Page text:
On October 22, Apple announced some changes to their iPad product line. The new changes include a new product called iPad Air, an updated model of the iPad Mini, and lowering the price of the iPad 2 to $399. Of course, none of this should be a surprise because we already knew what was coming, for the most part.
After examining the situation, it doesn’t seem like Apple made a smart move with the new iPad pricing. It looks as if Apple believes they are still the only company with a competitive product in the tablet market, but we all know that just isn’t true. I think the engineering in the new iPad Air is phenomenal, but they can’t win customers with engineering achievements alone. They will probably lose more tablet market share to Google and Amazon this year simply because the iPads are so expensive.
The new iPad Air costs $499, which is what they have been charging for the full-sized iPads since the original in 2010. This is understandable because it is their full-sized flagship tablet. People have been paying $499 for iPads for three years now, so there should be no reason to alter this price. Consumers also have to remember that a portion of profits Apple brings in from their products goes towards research and development, which supplies funding to the engineers that work on making each generation of iDevices thinner, implementing new features such as the fingerprint scanner on the iPhone 5S, and developing software like Siri.
The updated iPad Mini, on the other hand, is overpriced. At $399, it is $170 more expensive than the Google Nexus 7 and Amazon Kindle Fire HDX that are both priced at $229. A lot of children want iPads as Christmas gifts, but in this economy, I don’t know too many middle-class parents that can afford a $399 tablet for each of their kids. Even if they only have two children and buy each one a tablet, they would be saving $340 by purchasing a Kindle or Nexus instead of the new iPad Mini.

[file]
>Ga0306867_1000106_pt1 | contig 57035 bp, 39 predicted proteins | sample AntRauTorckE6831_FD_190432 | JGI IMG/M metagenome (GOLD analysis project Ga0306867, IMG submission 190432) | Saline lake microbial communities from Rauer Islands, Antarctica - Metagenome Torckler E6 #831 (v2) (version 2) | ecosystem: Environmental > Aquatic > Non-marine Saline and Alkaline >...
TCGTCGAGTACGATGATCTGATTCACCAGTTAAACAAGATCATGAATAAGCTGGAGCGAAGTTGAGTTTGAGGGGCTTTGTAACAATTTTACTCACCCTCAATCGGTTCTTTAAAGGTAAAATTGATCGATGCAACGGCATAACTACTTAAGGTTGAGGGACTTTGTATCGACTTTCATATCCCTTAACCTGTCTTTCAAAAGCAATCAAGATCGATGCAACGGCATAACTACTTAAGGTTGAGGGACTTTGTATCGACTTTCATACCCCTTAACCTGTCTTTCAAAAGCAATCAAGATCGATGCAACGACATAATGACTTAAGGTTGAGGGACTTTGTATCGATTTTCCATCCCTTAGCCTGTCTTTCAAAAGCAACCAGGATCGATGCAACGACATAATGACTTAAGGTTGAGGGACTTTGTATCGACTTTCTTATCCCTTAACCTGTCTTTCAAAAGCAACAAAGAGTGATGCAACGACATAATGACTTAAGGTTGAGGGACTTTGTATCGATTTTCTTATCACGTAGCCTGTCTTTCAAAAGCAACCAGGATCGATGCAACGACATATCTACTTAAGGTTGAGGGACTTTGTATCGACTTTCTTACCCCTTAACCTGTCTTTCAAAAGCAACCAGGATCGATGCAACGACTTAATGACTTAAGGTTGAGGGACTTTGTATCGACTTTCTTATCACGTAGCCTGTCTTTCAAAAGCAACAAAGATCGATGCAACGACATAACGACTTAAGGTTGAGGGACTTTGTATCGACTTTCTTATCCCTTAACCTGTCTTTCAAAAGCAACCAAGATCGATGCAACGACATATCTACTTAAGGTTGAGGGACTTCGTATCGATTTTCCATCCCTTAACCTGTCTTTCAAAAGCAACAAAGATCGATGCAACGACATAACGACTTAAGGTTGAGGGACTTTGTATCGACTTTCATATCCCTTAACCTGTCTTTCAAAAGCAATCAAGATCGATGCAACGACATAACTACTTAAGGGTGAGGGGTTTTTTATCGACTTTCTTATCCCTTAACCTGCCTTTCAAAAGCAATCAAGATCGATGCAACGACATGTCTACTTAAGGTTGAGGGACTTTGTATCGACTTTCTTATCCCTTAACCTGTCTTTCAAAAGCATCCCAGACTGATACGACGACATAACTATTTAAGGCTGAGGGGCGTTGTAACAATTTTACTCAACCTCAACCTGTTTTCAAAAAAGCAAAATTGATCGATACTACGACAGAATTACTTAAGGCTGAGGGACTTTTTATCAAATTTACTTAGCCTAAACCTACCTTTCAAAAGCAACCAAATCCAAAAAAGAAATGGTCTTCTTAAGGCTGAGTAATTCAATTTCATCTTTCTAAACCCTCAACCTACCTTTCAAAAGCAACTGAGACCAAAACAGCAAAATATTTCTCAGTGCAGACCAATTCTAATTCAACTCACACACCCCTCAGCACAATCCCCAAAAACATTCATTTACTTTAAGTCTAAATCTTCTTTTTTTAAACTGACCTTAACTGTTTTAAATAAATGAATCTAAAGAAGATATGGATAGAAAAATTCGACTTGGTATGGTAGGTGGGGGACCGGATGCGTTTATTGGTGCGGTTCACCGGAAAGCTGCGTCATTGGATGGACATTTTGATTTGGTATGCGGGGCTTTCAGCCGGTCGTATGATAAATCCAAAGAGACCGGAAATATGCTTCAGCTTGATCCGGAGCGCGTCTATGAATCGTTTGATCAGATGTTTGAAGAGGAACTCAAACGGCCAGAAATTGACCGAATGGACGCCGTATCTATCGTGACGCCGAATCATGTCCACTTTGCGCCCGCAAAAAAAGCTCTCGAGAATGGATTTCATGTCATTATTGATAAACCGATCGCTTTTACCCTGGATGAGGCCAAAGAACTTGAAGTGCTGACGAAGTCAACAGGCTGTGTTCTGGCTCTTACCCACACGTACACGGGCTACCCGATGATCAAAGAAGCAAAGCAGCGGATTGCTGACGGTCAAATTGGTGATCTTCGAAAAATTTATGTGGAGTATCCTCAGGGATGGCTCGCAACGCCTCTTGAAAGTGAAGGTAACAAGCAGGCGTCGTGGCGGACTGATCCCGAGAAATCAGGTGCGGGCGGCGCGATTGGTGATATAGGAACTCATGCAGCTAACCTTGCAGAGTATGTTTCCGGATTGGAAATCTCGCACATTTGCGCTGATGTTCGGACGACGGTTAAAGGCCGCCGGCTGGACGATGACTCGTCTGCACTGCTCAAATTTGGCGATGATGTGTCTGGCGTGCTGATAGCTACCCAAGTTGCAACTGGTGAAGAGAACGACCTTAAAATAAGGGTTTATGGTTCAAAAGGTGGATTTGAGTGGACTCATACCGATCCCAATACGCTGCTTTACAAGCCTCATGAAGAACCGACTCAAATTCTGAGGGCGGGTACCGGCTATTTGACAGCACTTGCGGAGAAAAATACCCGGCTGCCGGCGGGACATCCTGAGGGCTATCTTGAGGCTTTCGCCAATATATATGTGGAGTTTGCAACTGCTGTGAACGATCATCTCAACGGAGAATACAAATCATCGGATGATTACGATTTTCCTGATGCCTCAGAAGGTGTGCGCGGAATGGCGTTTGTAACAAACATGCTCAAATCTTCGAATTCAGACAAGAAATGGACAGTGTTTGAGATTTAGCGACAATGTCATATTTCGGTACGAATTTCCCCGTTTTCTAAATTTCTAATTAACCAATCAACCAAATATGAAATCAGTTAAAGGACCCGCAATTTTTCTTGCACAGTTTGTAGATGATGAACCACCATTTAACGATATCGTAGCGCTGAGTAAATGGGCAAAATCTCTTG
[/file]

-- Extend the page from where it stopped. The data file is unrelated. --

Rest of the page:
In addition to being expensive, keeping the iPad 2 is just a bad idea. First of all, the iPad 2 isn’t even the second-newest model. They released a third-generation iPad in 2012, but they have decided to keep the iPad 2, the model introduced in 2011, instead (most likely to keep production costs down). Not only that, but this large iPad is the same price as the iPad Mini! Customers that don’t realize the difference between the two will end up purchasing the iPad 2’s old hardware simply because the screen is bigger.
Overall, I think the pricing structure for Apple’s new iPads could use a bit of work. The engineering is there, iOS 7 is wonderful, and Apple definitely has the best app ecosystem in the tablet market, but consumers make the final decision based on how it will affect their wallet. Amazon makes zero profits from Kindle hardware sales, but they still make money because they have a closed ecosystem that requires all Kindle owners to purchase movies, books, and other media only from Amazon. Apple’s ecosystem isn’t as restrictive as Amazon’s, but they could still make money selling iPads at-cost and relying on iTunes, iBooks, and App Store sales for income. It’s a gamble for sure, but Amazon and Google are stealing more and more potential iPad customers every day. It’s not because iPads lack technical innovation – it’s simply because they can get a similar product elsewhere for less money.